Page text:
After the race briefing by the village hall most of the runners spread out on the main road but I was far too close to the pointy end of the race, so when the gun went I waited for most of the runners to pass, before inviting Alf and Elinor to run with me to the edge of the village. They left me by the last house and went back to help out at the finish a dn looking back I was almost last with only Danny ‘The Legend’ Kay, a veteran 100 Marathon Club member in his mid 70s who has run over 700 marathons. We chatted for a while as we made our way to the first hill.

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Through Huish Farm and not yet 1 mile in and we were climbing the concrete track of Sheerplace Hill, then over and down a long, long gravel track eventually sweeping round a smooth grassy hill, down still along a long lumpy ankle snappy rough path through long grass to Bushes Barn to ring the bell in the steeple and up the second big hill past Jackman’s Cross and the first big views of lush fields of wheat and barley. Just around here I met up with Sandhurst Jogger Andrea and we trotted along chatting about her recent runs (Hampshire Hoppit the previous week!)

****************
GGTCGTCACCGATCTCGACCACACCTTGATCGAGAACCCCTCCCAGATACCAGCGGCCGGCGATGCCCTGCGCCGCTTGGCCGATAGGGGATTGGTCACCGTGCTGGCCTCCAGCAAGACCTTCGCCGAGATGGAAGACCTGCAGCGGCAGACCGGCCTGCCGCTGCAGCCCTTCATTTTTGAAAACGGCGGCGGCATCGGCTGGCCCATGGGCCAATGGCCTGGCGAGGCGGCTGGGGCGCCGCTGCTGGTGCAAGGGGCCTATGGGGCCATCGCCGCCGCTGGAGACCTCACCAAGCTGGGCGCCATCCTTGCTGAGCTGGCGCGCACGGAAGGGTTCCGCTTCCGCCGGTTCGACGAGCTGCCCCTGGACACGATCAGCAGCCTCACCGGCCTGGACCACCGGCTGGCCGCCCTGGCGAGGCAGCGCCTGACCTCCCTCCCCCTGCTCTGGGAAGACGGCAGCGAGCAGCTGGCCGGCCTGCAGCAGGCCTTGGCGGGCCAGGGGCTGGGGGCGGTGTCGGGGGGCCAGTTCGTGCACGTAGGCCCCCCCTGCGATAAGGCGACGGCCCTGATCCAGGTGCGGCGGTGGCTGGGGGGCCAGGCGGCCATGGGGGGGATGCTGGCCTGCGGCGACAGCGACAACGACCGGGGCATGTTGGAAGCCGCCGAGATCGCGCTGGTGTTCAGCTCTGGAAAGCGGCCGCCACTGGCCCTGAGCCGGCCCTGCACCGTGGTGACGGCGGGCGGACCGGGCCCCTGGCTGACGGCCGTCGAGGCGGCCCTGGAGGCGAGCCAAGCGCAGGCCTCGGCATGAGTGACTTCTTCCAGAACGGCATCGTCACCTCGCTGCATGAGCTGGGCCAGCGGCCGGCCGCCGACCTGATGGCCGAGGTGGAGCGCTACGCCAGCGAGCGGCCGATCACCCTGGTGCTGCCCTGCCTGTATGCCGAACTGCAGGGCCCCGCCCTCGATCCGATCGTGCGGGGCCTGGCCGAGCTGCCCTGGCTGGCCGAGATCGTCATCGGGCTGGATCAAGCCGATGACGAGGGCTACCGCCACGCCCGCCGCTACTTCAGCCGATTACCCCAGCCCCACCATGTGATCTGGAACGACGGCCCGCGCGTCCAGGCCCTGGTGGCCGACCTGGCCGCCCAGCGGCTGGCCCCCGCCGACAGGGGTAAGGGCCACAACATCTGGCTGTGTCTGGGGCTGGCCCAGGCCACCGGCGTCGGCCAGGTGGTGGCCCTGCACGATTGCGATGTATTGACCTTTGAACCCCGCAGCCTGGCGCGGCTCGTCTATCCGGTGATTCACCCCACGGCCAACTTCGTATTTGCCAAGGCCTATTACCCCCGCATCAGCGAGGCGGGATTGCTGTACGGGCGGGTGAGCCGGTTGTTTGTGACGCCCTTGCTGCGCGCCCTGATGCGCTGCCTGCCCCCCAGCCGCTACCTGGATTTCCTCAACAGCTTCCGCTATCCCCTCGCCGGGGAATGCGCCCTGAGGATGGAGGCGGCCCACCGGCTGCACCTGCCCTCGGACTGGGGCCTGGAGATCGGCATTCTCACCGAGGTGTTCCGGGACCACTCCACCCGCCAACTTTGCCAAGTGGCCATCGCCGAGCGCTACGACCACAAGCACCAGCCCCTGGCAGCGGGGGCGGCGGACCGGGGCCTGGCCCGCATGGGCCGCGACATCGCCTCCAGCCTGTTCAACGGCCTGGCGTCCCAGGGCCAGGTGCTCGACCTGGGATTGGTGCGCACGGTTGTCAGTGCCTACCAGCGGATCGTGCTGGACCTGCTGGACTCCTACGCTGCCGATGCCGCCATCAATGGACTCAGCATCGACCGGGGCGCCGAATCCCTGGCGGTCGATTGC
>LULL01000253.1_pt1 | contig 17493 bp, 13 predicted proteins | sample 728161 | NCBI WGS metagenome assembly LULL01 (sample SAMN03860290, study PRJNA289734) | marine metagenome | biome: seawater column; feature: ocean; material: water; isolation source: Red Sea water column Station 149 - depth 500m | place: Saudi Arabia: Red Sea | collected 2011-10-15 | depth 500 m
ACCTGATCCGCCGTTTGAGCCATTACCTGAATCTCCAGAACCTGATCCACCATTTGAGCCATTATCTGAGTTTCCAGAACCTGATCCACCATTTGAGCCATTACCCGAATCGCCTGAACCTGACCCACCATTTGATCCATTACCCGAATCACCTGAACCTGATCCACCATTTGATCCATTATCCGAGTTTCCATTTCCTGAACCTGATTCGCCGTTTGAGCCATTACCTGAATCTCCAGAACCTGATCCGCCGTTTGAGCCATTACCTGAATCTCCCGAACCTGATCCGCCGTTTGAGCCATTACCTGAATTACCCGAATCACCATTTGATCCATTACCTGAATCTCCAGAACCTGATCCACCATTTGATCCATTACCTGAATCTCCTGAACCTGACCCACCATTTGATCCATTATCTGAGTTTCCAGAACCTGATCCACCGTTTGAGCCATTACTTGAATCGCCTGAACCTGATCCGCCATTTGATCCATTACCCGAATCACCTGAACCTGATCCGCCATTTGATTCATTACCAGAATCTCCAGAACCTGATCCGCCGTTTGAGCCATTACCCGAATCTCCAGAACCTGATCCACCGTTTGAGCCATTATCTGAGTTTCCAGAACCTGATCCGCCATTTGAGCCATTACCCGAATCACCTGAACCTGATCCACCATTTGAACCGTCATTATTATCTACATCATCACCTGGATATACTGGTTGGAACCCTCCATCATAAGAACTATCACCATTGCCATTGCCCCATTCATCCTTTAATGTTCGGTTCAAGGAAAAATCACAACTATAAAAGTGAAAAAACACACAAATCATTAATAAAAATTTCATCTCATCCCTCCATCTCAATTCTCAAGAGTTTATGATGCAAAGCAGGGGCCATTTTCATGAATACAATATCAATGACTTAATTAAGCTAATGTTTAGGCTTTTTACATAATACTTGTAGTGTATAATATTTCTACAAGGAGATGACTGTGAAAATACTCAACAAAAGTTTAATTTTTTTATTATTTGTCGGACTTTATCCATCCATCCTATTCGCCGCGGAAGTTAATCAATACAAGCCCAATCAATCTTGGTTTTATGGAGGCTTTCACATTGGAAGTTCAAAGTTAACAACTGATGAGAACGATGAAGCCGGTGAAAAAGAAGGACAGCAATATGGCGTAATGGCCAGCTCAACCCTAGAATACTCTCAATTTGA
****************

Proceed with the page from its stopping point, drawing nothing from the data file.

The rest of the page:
Now north and running on the high ridge parallel to our former valley run down from Sheerplace Hill staedily climbing over Crete Hill to mile 5 and on to a chalk path to drop in to the aid station just by Large Bar Hill. A blindingly bright chalk track then past Higher City Farm and here was a problem! The farmer had opened the wrong gate and we were heading along a field edge instead of a track on the other side of the fence at the right hand field boundary, so we missed the right turn. We were lucky that somebody spotted this when we were only 100m past the turn and we went back, but many people ahead of us went wrong and added 1 or 2 bonus miles to their run.

Richard Giants Head Marathon 4

Back on track through a wheat field for our Gladiator moment, although nowadays wheat grows so short you have to stoop for the same effect.

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Around mile 8 we descended steeply off Wean Common Hill and rounded a bend to see the Cerne Abbas Giant relaxing in all his splendour on the hillside opposite before tackling Giant Hill itself around 10 miles before the steep descent to Mintern Parva and the lovely sight of another aid station. This one was ably guarded by a small girl with a huge water gun.

Out of Mintern Parva there was another climb (surely just to add some more fun) and soon dropping again to Mintern Magna at 12 miles, East Hill to the west and then we were half way (or maybe not – it’s hard to say with White Star events, they are often generous with the mileage, so let’s say half way-ish). 15 miles and climbing, climbing the long trail up Weather Hill and turning to briefly join the Wessex Ridgeway.